LaGrand grew up a preacher’s kid, a preacher’s nephew and a preacher’s grandson on both sides of his family. As a musician, he played in church from the 1970s through the 2000s, only stopping when he started touring as a front of house mix engineer and could no longer commit fully to rehearsals and Sunday services.
In addition, he opened LaGrand Enterprises in December 1996, bringing together his two passions and affording him the opportunity to assist his clients in producing excellent projects and productions. Along the way, he was named the 2012 Producer Of The Year by the DMV Christian Music Awards, was a nominee for the same award the following two years in addition to being the 2014 Pioneer Award honoree.
As a child, LaGrand was usually allowed to listen only to gospel music. At the age of eight when riding in the back seat of his parents’ car, he heard something else on the radio and immediately noticed an extreme difference in the production quality. Asking about the disparity, he was told that gospel artists usually don’t own their own companies and receive scraps for production. At that moment he vowed to help change that.
Earning a Recording Engineering degree from Full Sail University in Orlando helped put him on the path to helping numerous artists get their messages out, in addition to stints providing sound reinforcement for every U.S. president since Ronald Reagan. In addition, he and business partner PJ Morgan have written and engineered music for dozens of television and award shows out of his studio (TruReign Recording Studio) since the late 1990s.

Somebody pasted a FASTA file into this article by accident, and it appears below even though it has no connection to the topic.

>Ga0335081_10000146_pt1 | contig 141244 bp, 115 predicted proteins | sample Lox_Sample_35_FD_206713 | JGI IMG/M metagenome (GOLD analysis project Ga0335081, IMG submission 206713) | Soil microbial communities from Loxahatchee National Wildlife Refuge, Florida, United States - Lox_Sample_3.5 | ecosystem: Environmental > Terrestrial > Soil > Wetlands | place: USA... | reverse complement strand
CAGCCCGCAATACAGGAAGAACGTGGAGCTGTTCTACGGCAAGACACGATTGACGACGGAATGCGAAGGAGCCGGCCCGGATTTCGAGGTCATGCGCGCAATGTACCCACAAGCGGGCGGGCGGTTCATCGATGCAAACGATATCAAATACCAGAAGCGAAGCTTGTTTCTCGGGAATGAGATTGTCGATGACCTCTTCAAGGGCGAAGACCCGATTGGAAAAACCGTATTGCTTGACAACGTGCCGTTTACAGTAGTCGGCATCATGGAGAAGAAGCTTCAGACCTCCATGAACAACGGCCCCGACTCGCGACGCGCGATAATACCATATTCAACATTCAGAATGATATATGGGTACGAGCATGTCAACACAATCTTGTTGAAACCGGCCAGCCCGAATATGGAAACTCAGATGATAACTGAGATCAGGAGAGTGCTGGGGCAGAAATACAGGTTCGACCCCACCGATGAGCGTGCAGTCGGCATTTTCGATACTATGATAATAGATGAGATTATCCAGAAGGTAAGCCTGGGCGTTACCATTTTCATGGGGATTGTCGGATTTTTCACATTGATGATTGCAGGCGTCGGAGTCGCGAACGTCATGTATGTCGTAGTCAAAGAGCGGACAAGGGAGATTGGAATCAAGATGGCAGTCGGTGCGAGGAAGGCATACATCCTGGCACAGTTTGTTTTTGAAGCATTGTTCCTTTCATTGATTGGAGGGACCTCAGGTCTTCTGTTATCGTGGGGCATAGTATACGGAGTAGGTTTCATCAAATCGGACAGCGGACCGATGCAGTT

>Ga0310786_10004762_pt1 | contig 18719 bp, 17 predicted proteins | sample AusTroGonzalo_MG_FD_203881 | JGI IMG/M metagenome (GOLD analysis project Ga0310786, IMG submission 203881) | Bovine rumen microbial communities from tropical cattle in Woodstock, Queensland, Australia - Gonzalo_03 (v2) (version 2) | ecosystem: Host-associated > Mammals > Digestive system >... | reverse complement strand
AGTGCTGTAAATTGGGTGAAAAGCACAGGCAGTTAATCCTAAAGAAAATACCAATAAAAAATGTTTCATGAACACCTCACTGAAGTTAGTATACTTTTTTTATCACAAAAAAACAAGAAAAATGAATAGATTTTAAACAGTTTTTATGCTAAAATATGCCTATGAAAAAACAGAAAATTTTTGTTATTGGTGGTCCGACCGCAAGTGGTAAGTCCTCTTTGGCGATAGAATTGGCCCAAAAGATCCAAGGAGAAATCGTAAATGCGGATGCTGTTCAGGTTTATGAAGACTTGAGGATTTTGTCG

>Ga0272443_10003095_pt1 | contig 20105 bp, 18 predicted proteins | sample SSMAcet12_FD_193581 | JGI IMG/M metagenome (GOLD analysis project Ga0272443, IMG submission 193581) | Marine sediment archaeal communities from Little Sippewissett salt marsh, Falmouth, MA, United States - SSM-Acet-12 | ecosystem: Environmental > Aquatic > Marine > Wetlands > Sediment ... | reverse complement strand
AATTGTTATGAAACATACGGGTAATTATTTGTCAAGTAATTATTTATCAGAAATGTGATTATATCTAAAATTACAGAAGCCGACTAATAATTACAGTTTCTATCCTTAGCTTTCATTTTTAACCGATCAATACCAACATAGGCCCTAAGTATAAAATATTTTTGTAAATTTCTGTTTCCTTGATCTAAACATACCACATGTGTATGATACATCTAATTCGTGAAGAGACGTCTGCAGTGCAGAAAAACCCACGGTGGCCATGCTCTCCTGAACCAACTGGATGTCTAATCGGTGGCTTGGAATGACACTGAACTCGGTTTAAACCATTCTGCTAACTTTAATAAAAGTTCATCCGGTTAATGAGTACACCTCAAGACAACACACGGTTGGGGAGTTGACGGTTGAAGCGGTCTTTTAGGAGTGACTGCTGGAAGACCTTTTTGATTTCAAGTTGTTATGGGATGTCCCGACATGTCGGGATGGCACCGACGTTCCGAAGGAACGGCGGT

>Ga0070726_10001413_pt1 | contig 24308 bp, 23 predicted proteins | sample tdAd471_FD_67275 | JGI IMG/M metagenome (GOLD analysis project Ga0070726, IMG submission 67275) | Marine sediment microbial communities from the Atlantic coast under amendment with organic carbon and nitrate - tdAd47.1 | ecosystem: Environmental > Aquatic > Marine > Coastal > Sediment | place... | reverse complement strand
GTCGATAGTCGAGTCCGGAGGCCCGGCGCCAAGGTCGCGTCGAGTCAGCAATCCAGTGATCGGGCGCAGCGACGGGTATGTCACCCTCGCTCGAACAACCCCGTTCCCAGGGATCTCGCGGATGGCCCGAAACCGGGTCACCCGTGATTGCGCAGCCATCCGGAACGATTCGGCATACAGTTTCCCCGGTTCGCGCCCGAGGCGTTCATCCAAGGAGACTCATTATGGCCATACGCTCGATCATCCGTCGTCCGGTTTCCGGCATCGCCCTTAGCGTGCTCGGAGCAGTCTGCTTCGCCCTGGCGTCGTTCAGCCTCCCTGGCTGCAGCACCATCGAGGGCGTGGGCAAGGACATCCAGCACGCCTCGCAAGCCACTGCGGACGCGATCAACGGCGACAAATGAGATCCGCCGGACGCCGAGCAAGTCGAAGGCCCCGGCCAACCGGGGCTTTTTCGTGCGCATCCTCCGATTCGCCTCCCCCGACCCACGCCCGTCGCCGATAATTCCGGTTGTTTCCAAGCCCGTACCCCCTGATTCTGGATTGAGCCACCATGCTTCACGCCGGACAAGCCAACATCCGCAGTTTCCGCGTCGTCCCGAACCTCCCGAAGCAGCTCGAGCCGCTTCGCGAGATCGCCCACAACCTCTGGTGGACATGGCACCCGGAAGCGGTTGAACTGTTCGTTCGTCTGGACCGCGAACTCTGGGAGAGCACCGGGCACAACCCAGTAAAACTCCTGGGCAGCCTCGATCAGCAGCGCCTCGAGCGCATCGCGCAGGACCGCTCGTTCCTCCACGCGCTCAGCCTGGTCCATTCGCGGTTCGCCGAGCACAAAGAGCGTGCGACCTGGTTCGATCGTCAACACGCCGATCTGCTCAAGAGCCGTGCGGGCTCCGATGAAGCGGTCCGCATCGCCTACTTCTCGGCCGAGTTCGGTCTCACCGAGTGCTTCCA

I first met LaGrand while working with Chuck Colson’s Prison Fellowship in the mid-90s. We developed an immediate camaraderie since we both possessed similar qualities: passion for delivering quality sound combined with strong backs to manhandle the largest systems on the prison tours.
We recently reconnected and he provided me with a glimpse inside his world of large-scale productions hosted within churches.
Erik Matlock: What aspects of live production would you consider your specialty, and what might you do a little differently from others?
LaGrand: I’ve always searched out processes for getting things done in the best way possible with the least amount of hiccups. Either I learn all aspects to a certain extent or I make great relationships where I can garner the knowledge or help when needed.
In my career, I’ve done everything in live production, covering audio, lighting, video and management. Even though I have a degree in recording engineering, it was never my intent to be just a studio engineer. I’ve always had the bigger picture in mind even as I developed my skills as a front of house engineer.
As I learned more I made a concerted effort to pay attention and get involved, take notes and build relationships with all areas and levels of live production. I believe that skills and talent will only take you so far, but your attitude and personality can take you a lot farther. With most artists and engineers, I would dare to say that a lack of talent or skill isn’t their issue. It’s their attitude, professionalism, and/or their unwillingness to learn perpetually.
Remember, everyone wants and needs to look good in their roles. If someone chooses to have you as an intricate part of a very important event, that means they believe you can help them look great. Don’t let them down. It’s always about service to others. I always thank my clients for the opportunity to be of service to them and their client’s vision.